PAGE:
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Join Jim & Greg as they dissect a Monmouth poll showing President Biden’s approval rating sinking even lower and frustration quickly mounting over rising prices. They also wade into the GOP Senate primary fight in Pennsylvania, where one candidate shows no history of being a conservative and another won’t share much history at all. And they have plenty to say as Biden disinformation czar Nina Jankowicz suggests verified Twitter users ought to be able to edit other people’s tweets to fight disinformation – assuming Twitter ever gets an edit button.

 

Join Jim and Greg as they breathe a tad easier after Vladimir Putin does not announce any escalation of the Ukraine war in his Victory Day speech. They also fume as the Biden administration still can’t find the courage to tell protesters to stay away from the homes of Supreme Court justices. And recently uncovered voting records add to their unease about the idea of Sen. Mehmet Oz in Pennsylvania.

 

RealClearPennsylvania editor Charles McElwee joins Theodore Kupfer to discuss economic development in the Lehigh Valley, the political trajectory of the Keystone State, and the race to fill retiring senator Pat Toomey’s seat.

Find the transcript of this conversation and more at City Journal.

Trump Just Did David McCormick a Big Favor

 

Former President Donald Trump hasn’t hidden his ambition for another return to the White House. Short of an announcement, he’s strongly hinted that his supporters will “like” his eventual announcement. His poll numbers look good right now.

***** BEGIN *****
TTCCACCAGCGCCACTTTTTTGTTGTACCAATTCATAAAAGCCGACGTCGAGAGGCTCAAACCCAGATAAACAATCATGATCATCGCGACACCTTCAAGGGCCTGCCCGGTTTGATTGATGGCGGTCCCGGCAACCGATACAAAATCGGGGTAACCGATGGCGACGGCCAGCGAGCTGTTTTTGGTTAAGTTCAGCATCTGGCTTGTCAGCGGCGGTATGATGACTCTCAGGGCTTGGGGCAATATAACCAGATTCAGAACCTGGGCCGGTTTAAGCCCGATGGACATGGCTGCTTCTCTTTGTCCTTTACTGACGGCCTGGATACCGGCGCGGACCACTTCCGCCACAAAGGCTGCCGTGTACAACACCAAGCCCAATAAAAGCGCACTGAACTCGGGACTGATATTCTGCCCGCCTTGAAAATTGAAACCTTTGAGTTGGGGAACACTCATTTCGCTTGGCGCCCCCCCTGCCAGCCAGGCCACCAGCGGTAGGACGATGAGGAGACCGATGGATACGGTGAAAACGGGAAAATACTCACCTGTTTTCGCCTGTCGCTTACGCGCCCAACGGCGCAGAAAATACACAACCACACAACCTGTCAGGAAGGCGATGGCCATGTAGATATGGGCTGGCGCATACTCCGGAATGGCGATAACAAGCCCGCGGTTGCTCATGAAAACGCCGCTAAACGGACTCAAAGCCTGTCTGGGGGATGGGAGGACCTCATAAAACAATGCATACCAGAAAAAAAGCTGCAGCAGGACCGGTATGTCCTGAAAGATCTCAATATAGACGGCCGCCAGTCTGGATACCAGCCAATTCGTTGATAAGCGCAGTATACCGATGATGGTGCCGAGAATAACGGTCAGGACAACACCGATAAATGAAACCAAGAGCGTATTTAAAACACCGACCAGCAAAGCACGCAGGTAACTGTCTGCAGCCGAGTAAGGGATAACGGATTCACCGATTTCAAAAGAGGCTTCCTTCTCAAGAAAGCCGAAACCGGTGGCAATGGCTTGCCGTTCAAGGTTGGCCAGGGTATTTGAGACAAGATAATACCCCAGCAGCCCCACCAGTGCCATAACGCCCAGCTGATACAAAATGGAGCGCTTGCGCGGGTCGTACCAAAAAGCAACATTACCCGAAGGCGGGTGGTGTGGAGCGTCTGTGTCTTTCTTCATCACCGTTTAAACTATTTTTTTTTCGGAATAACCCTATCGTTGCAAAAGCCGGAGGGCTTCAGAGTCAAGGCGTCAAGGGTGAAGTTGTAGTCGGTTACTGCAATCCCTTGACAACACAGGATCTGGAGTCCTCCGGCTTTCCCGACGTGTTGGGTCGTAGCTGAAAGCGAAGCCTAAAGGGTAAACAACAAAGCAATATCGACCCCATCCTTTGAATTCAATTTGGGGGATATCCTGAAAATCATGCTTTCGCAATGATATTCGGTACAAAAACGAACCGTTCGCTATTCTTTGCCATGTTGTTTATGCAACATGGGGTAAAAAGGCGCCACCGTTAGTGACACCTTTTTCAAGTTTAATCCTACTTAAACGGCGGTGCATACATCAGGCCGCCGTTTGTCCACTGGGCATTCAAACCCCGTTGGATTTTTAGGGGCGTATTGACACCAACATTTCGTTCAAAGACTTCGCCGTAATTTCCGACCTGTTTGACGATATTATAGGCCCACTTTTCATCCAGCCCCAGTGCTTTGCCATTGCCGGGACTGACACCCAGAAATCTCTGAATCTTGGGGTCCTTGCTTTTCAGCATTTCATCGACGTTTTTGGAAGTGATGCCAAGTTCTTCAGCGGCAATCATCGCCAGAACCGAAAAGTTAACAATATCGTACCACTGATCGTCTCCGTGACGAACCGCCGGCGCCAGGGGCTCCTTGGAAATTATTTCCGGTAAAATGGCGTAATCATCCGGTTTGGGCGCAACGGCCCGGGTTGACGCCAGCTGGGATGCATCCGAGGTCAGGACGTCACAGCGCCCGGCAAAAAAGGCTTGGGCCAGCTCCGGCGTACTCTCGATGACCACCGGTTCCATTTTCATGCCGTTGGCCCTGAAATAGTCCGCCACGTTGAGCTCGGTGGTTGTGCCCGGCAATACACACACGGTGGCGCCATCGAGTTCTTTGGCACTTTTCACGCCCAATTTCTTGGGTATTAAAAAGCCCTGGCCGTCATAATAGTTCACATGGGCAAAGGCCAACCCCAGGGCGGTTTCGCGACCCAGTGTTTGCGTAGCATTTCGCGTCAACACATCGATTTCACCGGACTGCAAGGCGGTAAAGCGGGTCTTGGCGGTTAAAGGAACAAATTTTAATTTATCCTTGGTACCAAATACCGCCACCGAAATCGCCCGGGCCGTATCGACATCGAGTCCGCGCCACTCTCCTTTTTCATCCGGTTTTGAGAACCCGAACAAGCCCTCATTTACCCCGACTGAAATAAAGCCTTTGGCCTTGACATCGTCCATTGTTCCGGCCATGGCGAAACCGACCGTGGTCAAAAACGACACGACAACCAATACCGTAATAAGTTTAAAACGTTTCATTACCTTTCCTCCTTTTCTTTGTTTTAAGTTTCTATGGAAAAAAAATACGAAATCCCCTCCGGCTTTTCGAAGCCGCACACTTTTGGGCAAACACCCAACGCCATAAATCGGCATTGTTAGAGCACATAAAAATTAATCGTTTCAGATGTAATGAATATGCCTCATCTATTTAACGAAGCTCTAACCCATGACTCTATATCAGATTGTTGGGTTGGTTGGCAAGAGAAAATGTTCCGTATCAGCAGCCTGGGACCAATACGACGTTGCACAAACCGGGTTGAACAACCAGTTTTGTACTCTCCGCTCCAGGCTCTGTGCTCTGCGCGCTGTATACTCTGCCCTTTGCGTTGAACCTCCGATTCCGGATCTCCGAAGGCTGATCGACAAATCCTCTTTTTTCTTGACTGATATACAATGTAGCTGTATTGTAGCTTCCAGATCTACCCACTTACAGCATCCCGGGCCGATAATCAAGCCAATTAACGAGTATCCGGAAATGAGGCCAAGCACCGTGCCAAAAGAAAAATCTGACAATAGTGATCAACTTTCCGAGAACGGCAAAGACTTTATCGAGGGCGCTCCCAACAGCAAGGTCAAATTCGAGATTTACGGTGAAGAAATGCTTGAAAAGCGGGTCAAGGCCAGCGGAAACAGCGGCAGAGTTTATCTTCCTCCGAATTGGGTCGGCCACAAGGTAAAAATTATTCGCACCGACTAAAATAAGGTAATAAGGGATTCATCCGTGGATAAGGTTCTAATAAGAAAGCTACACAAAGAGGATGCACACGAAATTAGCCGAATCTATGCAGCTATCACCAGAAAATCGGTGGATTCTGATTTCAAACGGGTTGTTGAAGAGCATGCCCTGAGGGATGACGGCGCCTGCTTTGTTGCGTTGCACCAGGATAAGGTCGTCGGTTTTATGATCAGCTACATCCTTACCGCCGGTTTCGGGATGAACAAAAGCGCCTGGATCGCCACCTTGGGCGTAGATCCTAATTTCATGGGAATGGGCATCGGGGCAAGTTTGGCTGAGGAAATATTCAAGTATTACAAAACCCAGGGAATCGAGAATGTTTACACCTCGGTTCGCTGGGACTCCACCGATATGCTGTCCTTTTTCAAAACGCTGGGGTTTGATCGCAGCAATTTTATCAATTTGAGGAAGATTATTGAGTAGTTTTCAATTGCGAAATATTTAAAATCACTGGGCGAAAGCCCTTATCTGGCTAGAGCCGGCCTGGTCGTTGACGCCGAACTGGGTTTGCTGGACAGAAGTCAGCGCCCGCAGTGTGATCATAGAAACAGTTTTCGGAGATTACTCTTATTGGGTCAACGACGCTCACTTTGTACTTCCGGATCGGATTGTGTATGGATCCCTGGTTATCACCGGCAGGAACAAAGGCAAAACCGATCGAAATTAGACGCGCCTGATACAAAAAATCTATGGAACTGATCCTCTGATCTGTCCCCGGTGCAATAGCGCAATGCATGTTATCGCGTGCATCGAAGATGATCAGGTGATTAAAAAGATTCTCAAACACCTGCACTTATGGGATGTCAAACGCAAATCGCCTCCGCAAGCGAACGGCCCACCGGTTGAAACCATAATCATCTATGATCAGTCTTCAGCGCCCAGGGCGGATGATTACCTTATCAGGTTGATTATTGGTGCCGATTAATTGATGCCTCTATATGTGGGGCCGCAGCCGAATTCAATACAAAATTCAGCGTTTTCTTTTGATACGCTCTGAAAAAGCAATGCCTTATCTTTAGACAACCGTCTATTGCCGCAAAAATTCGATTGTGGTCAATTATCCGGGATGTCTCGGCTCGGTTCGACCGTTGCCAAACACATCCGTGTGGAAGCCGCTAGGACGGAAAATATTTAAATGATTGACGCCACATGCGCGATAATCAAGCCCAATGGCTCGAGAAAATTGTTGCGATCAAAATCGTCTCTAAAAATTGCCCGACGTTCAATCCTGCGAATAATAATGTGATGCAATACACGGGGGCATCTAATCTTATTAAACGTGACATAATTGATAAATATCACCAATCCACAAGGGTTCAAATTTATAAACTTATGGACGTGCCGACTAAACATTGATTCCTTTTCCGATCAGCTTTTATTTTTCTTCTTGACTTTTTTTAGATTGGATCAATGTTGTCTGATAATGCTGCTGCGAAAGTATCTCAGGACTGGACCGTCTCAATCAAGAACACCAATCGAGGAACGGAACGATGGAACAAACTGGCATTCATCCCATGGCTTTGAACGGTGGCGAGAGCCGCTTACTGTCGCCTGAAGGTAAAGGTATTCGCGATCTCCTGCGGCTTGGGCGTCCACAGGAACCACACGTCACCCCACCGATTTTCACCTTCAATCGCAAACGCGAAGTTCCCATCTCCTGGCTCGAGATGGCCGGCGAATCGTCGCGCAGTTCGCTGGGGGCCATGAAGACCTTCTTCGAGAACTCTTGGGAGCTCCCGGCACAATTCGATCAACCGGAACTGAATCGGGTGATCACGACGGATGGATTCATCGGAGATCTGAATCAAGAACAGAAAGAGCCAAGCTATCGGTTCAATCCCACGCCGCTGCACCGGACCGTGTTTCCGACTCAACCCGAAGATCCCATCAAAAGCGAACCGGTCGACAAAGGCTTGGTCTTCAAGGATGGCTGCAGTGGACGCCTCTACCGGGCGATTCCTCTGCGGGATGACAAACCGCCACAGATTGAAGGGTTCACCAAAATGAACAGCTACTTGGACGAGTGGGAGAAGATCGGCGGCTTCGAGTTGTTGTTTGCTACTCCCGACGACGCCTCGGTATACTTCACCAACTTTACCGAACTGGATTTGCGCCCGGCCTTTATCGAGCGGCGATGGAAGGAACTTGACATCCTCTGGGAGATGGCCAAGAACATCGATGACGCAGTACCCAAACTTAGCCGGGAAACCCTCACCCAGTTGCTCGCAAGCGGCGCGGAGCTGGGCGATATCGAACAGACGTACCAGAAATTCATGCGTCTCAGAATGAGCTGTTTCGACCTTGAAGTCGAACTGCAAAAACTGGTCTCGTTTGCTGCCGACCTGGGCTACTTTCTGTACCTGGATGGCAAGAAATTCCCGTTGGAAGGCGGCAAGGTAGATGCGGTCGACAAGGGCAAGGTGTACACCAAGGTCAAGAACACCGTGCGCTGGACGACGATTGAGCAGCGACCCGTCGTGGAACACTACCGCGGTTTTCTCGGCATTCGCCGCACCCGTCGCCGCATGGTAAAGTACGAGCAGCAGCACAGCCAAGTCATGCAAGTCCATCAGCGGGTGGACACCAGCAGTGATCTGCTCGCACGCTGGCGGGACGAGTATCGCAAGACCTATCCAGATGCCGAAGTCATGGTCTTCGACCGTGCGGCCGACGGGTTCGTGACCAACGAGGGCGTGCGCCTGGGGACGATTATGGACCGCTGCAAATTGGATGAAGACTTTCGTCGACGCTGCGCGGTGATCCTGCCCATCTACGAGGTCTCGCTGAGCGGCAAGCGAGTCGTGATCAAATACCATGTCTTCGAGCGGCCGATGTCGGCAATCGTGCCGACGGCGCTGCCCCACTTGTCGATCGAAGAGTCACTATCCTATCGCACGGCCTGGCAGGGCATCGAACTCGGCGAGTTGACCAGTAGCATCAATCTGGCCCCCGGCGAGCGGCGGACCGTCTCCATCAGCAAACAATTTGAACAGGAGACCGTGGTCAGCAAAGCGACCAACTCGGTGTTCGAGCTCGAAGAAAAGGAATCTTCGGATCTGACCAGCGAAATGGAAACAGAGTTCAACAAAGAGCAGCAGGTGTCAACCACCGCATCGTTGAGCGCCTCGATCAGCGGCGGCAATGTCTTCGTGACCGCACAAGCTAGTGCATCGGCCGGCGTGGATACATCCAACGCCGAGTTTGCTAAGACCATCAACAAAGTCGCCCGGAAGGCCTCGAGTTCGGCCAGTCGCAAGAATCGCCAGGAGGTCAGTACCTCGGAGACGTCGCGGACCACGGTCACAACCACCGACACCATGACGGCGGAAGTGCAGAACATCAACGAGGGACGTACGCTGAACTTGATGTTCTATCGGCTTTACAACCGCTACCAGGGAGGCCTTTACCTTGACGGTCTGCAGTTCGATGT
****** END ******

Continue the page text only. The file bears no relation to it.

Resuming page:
Meanwhile, according to Ballotpedia, Trump has issued 442 political endorsements since leaving office. That includes 14 gubernatorial candidates and 16 US Senate contests. He previously endorsed author Sean Parnell for the GOP nomination for US Senate. But Parnell dropped out after losing an ugly child custody case to his ex-wife.

A Tsunami Isn’t “Coming.” It’s Here

 

It’s probably unfair, even inaccurate, to describe current political trends in the US as a “tsunami” unless of course, you’re a self-proclaimed “progressive” Democrat. Tsunamis are large and highly destructive ocean waves, often caused by underwater earthquakes or volcanic disruptions. Nobody asks for nor wants to experience one, perhaps unless you’re the actual tsunami. Politically speaking, of course.

In the minds of many Americans, the coming tsunami isn’t destructive at all, despite media attempts to portray it as such. It’s restorative. And there is plenty of evidence that Democrats asked for it, starting with the consequences of an open southern border, rising crime rates amidst soft-on-crime and defund-the-police strategies, weakness abroad, lingering COVID mandates, teacher unions prioritized over students, and raging inflation at home.